During World War II, the Gurkhas would crawl up to the Japanese sentries in the dark and cut the laces on their boots — just for fun. These days, the Gurkhas guard the Sultan of Brunei — perhaps the richest oilman on the planet. The hearty Gurkhas were also deployed to East Timor at the apex of the crisis in that nation. The cash payments Britain made to Nepal for the Gurkhas’ services were the third leading source of foreign earnings for that Hindu Himalayan kingdom.
Transnational mercenary forces like Executive Outcomes, Sandline and the Gurkhas combine to serve as a kind of “British Foreign Legion” shielded from the scrutiny of the British parliament.
There is also the Anglophile vs. Francophile issue to contend with when considering the strength of the Commonwealth. In general, the Anglophile nations respect the UK’s involvement in their affairs, as it is not heavy-handed like France’s role in her colonies. Many consider the French nuclear tests in Tahiti in the 1990s as a typical misuse of the French Foreign Legion and indicative of French haughtiness.
While British troops and mercenaries are deployed to guard the UK’s financial and mineral interests overseas, in places like Sierra Leone, the French Foreign Legion struggles to maintain both a mission and a focus.
Rwanda wants to join the Commonwealth based on the English-speaking Tutsis, who were massacred in the Rwandan genocide by the French-speaking Hutus. Tutsis who had been driven out of Rwanda sought refuge in Uganda, which led to that nation joining the Commonwealth as well. Uganda is a former British colony and was once suggested by Jewish Zionists as a possible homeland for the Jews.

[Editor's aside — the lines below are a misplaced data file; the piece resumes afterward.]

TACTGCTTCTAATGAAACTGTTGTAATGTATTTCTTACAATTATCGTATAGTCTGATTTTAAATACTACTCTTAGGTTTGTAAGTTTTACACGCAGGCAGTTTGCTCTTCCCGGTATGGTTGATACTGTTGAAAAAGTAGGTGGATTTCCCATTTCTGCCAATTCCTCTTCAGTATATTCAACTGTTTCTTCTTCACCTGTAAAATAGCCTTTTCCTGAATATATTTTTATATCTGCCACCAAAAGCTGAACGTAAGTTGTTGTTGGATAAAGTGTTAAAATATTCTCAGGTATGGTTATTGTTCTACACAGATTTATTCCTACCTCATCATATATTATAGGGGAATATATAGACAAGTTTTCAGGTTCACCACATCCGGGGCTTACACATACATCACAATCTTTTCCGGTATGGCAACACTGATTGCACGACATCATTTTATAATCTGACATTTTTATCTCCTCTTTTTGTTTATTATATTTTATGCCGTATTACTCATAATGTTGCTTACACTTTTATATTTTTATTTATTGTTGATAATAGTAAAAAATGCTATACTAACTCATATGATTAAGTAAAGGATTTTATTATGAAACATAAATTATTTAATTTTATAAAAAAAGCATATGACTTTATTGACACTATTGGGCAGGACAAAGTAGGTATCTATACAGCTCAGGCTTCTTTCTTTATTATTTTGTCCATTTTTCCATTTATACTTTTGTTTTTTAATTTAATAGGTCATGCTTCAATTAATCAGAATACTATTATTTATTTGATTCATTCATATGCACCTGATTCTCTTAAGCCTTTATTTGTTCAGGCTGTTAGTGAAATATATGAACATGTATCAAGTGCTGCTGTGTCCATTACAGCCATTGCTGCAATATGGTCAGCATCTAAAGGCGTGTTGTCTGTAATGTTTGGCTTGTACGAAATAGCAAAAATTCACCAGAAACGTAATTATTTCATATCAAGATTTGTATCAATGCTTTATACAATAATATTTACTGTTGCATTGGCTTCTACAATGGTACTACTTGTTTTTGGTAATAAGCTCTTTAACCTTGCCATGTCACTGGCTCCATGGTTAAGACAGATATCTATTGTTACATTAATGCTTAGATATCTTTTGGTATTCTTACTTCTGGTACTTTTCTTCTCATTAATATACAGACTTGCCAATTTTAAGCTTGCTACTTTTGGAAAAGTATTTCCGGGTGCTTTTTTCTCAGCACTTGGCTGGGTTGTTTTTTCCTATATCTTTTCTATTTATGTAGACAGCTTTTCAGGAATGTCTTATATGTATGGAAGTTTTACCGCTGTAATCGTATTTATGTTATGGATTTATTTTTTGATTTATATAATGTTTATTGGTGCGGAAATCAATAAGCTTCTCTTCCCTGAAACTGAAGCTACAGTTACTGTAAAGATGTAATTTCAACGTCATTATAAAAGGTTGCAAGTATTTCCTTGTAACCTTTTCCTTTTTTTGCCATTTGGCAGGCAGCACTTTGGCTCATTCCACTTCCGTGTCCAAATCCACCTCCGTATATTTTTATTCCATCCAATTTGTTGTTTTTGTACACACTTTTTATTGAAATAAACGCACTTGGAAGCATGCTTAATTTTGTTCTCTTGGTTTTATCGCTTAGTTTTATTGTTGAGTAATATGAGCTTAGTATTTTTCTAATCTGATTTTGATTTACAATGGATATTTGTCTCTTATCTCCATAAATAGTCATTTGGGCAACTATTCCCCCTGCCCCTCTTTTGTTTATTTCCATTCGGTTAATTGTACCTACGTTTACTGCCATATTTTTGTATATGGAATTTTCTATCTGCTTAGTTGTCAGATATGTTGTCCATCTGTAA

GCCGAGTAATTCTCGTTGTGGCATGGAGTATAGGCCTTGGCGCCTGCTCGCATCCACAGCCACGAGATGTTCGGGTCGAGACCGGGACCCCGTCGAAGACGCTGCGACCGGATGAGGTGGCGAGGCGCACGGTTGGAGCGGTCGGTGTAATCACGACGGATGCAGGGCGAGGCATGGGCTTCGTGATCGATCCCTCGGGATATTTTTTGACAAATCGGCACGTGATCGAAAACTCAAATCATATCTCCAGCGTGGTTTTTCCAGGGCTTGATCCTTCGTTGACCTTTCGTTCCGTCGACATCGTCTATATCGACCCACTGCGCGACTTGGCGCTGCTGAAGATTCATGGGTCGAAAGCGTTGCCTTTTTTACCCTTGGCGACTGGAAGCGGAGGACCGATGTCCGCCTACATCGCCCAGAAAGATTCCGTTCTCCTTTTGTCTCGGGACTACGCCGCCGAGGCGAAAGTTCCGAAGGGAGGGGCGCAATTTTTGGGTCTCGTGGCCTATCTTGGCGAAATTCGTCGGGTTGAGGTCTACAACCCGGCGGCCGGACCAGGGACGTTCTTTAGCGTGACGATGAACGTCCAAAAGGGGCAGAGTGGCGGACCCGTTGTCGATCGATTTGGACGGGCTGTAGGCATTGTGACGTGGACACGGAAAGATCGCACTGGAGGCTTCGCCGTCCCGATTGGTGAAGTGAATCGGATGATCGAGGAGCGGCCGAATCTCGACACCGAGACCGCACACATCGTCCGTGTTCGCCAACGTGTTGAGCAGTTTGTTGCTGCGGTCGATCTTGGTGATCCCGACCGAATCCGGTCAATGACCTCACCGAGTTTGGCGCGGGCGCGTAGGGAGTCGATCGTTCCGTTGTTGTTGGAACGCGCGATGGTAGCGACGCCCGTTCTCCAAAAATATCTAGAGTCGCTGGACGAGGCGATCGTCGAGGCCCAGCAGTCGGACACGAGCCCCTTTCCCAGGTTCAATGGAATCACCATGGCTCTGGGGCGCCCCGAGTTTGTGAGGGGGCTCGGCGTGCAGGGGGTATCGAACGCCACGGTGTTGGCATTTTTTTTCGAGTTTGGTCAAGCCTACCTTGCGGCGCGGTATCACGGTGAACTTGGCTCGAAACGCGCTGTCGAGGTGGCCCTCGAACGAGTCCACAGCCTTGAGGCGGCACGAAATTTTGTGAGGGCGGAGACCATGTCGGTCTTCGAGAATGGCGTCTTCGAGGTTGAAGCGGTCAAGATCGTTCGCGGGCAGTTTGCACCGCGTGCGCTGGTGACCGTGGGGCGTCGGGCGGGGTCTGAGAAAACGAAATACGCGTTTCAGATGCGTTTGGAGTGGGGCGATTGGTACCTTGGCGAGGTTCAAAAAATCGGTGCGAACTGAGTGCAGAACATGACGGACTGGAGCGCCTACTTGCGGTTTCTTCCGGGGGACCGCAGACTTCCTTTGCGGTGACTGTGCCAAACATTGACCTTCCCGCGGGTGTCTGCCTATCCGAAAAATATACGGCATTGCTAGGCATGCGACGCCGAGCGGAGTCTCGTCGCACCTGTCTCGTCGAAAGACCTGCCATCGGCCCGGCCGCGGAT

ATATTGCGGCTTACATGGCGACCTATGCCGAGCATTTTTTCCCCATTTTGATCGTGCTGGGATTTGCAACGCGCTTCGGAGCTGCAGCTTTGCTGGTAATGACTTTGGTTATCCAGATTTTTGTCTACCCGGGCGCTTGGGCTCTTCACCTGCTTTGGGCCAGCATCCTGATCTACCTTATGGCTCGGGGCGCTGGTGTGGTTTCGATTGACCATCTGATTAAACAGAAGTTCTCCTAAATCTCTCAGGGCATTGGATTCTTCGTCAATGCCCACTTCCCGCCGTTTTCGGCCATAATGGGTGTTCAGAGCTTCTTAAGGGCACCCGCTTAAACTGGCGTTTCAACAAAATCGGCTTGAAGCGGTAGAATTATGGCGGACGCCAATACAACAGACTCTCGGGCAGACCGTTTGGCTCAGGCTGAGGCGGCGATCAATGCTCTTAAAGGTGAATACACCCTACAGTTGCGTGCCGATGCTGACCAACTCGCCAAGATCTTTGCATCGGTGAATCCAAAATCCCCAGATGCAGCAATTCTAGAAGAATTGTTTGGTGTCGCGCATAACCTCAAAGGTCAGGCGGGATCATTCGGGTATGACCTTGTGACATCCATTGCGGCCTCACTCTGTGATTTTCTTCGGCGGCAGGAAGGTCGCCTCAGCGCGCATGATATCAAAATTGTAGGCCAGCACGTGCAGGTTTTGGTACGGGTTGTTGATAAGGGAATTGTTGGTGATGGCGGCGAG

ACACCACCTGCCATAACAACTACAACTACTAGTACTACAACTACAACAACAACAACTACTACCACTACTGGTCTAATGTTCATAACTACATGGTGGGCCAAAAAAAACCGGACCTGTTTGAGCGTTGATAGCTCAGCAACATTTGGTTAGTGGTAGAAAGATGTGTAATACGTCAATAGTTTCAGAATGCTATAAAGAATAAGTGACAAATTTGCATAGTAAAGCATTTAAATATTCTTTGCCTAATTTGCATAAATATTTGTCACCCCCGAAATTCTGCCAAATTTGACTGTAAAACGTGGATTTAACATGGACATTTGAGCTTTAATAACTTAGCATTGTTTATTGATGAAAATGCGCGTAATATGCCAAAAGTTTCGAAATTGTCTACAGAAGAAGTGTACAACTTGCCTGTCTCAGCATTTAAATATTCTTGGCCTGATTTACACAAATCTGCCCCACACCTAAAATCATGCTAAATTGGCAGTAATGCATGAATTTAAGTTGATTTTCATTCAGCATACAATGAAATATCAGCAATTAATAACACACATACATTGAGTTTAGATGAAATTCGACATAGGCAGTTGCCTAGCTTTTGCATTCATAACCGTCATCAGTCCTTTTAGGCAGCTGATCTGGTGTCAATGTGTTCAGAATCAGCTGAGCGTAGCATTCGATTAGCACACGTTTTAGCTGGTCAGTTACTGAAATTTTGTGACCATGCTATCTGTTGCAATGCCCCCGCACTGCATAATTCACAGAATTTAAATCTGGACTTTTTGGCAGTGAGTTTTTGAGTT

French-speaking Cambodia has been rebuffed in its bid to join the Commonwealth. One reason is that Cambodia’s leader, Hun Sen, has close ties to Fidel Castro. Also, the Khmer Rouge, which murdered two million innocents at Pol Pot’s “killing fields” have yet to be prosecuted by EU and U.N.-approved judges for their genocide in 1975-1979. Ironically, Thatcher and former President Ronald Reagan armed the Khmer Rouge in the early 1980s to prevent the Vietcong from invading Thailand.
The Commonwealth also hands out numerous scholarships for bright students in member states to study in the UK. Much like the Rhodes program, these students will have their minds filled with pro-British ideals. These scholarships were suspended for much of Thatcher’s tenure. She was an anti-communist who supported the Christian anti-communist white government of South Africa, leading to the near collapse of the Commonwealth. Visa requirements for member states and rows over Britain’s entrance into the European Common Market also soured relations with member at various times over the past three decades.
Today, Britain remains over 90 percent white in its racial composition. The many Commonwealth member nations, however, are incredibly diverse in their political, racial and cultural makeup. Some are Marxist, like Zimbabwe, South Africa and Namibia. Others are Muslim, like Pakistan. Most of the Commonwealth countries are non-Anglo. They comprise black Africans, Asian and Pacific islanders.
Many of the Commonwealth nations are former British colonies, like Cyprus and Canada. Some are former French colonies, like Cameroon. All in all, they combine to form a singular entity that cannot be overlooked as a ragtag collection of backwater states.
A complete list of the Commonwealth nations includes: Antigua & Barbuda, Australia, the Bahamas, Bangladesh, Barbados, Belize, Botswana, Brunei Darussalam, Cameroon, Canada, Cyprus, Dominica, Fiji Islands, The Gambia, Ghana, Grenada, Guyana, India, Jamaica, Kenya Kiribati, Lesotho, Malawi, Malaysia, Maldives, Malta, Mauritius, Mozambique, Namibia, Nauru, New Zealand, Nigeria, Pakistan, Papua New Guinea, St. Kitts and Nevis, St. Lucia, St. Vincent and the Grenadines, Samoa, Seychelles, Sierra Leone, Singapore, Solomon Islands, South Africa, Sri Lanka, Swaziland, Tanzania, Tonga, Trinidad and Tobago, Tuvalu, Uganda, United Kingdom, Vanuatu, Zambia, and Zimbabwe.